A data breach is a financial advisory practice’s worst nightmare. Not only does a breach have very rapid monetary fallout, but it also often devolves into a reputational fiasco from which few wealth managers can fully recover.

The clear choice here is to avoid these scenarios at all costs. In terms of preparedness, one of the best ways to become secure is by conducting a cybersecurity risk assessment to pinpoint the most vulnerable parts of a wealth management firm, as well as what the business can do to solve the problems that can trigger trouble.

To give you a better idea of how a cybersecurity risk assessment can help, let's discuss some of the most important components of a cybersecurity risk assessment for a financial advisory practice.

Realize You Are A Target And Understand Your Value

Wealth managers often believe they are too small or too insignificant to be a target. This is rarely true—every enterprise has something of value, and any firm that manages people’s money, no matter what its total assets under management, will be targeted by cyber criminals. The first step in any cybersecurity risk assessment is to figure out exactly where the most valuable data resides within an advisory practice. Hackers perform extensive investigative work before fully initiating a data breach, and they're often incredibly well-versed in how to access information that they can later sell. It's the advisor's job to identify the data that would be most attractive to a cybercriminal.

One reason why it's such a good idea to start here is that you can actually begin to uncover simple problems that would have otherwise been overlooked. An example might be something as innocuous as repurposing older network switches to cut costs only to realize that this hardware can't properly segregate network traffic, as was the case with Bangladesh Bank, according to the BBC. By simply taking the time to value and truly understand your practice’s data, you can start to see why cutting corners isn't a good option.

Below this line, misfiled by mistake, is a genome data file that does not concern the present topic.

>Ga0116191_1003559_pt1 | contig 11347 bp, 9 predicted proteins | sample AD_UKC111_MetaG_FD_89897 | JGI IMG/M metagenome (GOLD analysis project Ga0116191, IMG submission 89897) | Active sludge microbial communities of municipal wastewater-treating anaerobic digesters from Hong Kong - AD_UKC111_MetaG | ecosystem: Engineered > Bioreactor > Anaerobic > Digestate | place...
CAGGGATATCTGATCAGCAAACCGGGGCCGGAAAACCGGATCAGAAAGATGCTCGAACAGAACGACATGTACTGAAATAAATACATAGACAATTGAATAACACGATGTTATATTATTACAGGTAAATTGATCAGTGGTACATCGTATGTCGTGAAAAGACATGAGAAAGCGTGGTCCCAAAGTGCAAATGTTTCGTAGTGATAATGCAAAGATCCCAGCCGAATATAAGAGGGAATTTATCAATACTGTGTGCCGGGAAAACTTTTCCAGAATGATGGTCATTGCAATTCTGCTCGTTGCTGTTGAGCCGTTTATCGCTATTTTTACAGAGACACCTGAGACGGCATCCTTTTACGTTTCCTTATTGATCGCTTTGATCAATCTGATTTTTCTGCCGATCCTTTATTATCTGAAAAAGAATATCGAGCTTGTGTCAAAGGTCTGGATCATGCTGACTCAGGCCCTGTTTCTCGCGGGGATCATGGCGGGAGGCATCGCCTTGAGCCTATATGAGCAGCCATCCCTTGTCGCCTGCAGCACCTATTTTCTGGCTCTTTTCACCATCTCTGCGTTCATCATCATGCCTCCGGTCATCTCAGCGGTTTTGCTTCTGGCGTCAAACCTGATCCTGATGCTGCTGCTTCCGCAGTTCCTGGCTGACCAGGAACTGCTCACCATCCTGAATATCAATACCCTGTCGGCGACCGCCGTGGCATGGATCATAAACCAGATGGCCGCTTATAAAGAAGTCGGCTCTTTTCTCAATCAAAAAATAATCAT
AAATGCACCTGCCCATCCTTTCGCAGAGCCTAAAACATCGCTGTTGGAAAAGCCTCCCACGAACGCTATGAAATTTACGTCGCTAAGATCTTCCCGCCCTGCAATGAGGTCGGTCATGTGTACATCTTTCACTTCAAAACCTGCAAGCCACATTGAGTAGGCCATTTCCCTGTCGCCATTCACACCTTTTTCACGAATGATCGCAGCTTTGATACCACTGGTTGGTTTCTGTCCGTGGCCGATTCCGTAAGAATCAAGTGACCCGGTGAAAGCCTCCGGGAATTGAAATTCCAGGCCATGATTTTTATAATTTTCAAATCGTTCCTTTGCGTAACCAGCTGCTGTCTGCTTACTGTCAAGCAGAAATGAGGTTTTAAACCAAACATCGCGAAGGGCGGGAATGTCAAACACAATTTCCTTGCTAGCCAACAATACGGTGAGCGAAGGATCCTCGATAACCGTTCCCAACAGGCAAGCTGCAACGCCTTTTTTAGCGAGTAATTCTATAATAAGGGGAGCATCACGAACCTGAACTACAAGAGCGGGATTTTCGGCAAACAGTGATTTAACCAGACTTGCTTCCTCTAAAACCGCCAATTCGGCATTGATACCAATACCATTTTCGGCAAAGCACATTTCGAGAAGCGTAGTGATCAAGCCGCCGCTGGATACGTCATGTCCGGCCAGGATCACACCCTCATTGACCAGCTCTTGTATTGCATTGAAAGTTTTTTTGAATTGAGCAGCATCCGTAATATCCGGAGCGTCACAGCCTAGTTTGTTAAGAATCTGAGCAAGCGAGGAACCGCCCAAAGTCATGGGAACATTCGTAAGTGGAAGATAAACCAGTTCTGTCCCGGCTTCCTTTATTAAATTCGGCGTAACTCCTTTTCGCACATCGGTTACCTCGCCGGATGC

Determine Who Can Access These Systems

Another major part of any cybersecurity risk assessment is to discover exactly how many people are able to access the information that you're trying to protect and then to understand how a malicious insider or outsider might exploit that access. One issue that many wealth management firms seem to encounter is overextending administrative privileges, or simply over-privileging a single account for simplicity rather than segmenting access across multiple accounts. While only a handful of people should be allowed access, many wealth management organizations simply allow anyone with any level of power within the business to have access privileges. Admin privileges should be rare to find in your practice.

On a similar note, you will also want to establish firm policies regarding how people are allowed to interact with company assets. As Charles Cresson Wood pointed out in an article for TechTarget, businesses have the option to either come up with their own procedure or simply follow best practices. Leveraging standards such as ISO 27001/27002 or a framework such as the NIST Framework for Cybersecurity is a great way to establish a baseline of controls by which to measure your organization’s security maturity and effectiveness.

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